Spend some time playing a shamanic drum; step out of your mind and allow the drum beat to mirror the pulse of the universe. Let go and let drum. The feel of being a tool that is holding the drum while it is beating, is also refreshing mind-fuck.

  10. on 26 Jun 2019 at 4:09 pm Keshav Howe

    If there is any need for further ligation regarding the meaning of words such as "fatalism," please do so via a social media platform such as face book. The salient point here, is: "how do we avoid peace in this moment.

  11. on 26 Jun 2019 at 11:01 am Diane

    CJP. I don’t view acceptance of what is as fatalism! It is a jumping off point t to chose what and whatever may be necessary.

  12. on 25 Jun 2019 at 5:08 pm Keshav Howe

    On my way to the store today, life offered me a time-out. My car was first in line at a train crossing – as a long, long, long train whizzed by. Initially, my attention was only interested in keeping track of time (classic diversion).
    The inherent peace in the moment became apparent as attention relaxed into the sound and beat of the long chain of train cars hitting the bump in the tracks; right in from of me. It was the familiar 4-5 beats per second where my shamanic drum really hums. My whole being relaxed and got lost in the moment…
     
    I was so grateful for the time out.
     
    A few minutes after the train passed, I got to the store and found everything on my list. Given that I had little cash, I paid with my trusty debit card. When prompted to enter my pin number, I entered the number I have been using for years. It just did not work. Empty handed, I drove back home…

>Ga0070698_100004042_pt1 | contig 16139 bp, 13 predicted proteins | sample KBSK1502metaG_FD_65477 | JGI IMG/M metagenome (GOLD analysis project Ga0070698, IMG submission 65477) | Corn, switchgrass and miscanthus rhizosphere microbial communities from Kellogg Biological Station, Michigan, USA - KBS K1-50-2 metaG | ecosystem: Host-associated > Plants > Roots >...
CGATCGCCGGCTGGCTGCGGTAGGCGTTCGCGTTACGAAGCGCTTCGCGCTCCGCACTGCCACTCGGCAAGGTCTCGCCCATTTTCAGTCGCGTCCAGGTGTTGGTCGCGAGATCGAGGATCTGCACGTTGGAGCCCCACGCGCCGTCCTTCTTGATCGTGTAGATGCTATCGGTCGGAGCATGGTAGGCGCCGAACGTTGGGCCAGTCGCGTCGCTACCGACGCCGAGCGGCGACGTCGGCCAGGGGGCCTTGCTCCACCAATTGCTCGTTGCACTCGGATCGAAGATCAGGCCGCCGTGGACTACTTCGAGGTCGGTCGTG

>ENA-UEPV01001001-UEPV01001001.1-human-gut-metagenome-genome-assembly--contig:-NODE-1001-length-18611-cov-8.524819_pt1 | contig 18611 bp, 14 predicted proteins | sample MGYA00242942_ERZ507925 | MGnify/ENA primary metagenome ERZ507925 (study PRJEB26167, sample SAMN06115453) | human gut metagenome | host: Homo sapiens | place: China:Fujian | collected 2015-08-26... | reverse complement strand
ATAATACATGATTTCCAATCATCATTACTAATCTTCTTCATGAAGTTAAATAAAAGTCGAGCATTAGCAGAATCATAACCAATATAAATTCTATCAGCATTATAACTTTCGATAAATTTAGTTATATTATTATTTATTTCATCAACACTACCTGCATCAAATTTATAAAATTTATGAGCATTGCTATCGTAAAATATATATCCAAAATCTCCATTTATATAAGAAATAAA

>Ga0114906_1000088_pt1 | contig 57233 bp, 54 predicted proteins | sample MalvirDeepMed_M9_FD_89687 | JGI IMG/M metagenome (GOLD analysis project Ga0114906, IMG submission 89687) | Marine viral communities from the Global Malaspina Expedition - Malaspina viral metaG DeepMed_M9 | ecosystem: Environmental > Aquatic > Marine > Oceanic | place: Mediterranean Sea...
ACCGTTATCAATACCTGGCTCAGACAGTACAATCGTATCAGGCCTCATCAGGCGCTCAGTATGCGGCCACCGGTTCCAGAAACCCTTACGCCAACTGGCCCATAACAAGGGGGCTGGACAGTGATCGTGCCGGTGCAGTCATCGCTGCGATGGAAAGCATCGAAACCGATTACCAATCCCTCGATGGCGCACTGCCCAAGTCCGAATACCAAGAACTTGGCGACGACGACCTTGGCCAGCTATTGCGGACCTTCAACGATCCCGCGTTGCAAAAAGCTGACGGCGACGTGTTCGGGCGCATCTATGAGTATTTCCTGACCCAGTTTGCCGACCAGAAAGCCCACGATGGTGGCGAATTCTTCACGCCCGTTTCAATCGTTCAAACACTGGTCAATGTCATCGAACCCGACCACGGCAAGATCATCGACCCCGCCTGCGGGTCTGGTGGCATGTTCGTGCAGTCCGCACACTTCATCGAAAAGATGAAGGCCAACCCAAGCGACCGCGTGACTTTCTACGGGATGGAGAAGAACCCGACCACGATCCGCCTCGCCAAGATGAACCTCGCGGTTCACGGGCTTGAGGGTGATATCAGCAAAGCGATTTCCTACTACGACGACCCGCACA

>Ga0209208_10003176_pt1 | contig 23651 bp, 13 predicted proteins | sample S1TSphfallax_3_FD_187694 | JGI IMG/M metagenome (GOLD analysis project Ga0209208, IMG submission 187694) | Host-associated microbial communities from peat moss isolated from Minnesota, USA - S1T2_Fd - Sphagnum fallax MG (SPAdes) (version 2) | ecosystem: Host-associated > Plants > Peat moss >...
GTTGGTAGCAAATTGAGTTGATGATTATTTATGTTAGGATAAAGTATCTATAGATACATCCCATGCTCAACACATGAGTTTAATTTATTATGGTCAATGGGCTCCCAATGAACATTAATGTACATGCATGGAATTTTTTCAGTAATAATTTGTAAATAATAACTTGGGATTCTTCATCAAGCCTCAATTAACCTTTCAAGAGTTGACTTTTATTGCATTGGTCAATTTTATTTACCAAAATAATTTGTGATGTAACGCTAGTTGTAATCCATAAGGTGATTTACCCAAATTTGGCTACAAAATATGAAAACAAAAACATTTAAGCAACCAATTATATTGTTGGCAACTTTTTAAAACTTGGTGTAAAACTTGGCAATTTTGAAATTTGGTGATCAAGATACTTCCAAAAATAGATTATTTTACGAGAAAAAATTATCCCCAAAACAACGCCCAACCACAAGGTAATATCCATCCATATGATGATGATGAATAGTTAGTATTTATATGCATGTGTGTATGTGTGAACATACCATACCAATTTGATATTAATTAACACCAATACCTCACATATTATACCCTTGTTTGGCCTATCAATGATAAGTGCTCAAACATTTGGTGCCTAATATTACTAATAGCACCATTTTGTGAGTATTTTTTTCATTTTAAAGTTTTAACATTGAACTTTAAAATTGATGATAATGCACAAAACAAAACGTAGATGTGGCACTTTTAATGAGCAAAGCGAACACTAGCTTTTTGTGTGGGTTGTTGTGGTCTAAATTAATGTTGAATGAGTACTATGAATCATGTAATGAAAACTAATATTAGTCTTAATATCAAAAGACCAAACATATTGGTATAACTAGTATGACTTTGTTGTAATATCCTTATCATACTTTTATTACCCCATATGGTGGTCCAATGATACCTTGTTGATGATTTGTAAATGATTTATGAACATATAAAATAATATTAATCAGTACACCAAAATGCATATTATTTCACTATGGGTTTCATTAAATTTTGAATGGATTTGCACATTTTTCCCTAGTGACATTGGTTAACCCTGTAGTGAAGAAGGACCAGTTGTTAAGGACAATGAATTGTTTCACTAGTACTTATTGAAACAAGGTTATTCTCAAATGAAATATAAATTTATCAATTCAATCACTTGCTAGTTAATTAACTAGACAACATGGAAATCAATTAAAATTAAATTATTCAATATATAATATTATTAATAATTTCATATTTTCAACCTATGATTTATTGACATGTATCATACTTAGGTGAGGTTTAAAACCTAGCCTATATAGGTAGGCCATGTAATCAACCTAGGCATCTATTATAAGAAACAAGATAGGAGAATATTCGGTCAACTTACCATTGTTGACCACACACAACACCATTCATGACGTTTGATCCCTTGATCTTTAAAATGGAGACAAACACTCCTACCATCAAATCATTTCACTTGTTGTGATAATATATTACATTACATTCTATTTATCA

I was so grateful for the time out.

  13. on 25 Jun 2019 at 9:22 am Betty

    CJP: Fatalism infers that I am not responsible and I can’t make choices. I agree that, that is not the same as acceptance, which excludes neither.

  14. on 25 Jun 2019 at 9:18 am Betty

    Thank you everyone for the reminder that “this isn’t the retirement I expected and planned for” is not a helpful attitude. It is a desperate feeling, as I don’t seem to have the time or the means to alter it. First and foremost there is finding the good in this moment. “At my age I shouldn’t have to…..” gets me no where. Separation only makes this moment more difficult. Acceptance of this moment is certainly the more peaceful choice. From that space I can feel love and support and am aware of all that is good without changing anything.

  15. on 25 Jun 2019 at 7:36 am ceejaypea

    Diane – I think you are confusing acceptance with fatalism, where everything is predetermined, a state that would bore me silly. Namaste.

  16. on 24 Jun 2019 at 10:44 am Keshav Howe

    "How can I open to the peace in this moment?" – is taking back my power to respond to changing life circumstances as they arise.

  17. on 24 Jun 2019 at 9:46 am Diane

    Apparently there is no such thing as “supposed to be”. There is just “what happens” or “what is”. Expectations create the illusion of “supposed to be”. For me what happens happens and that apparently is what is supposed to be if I need to label it as such!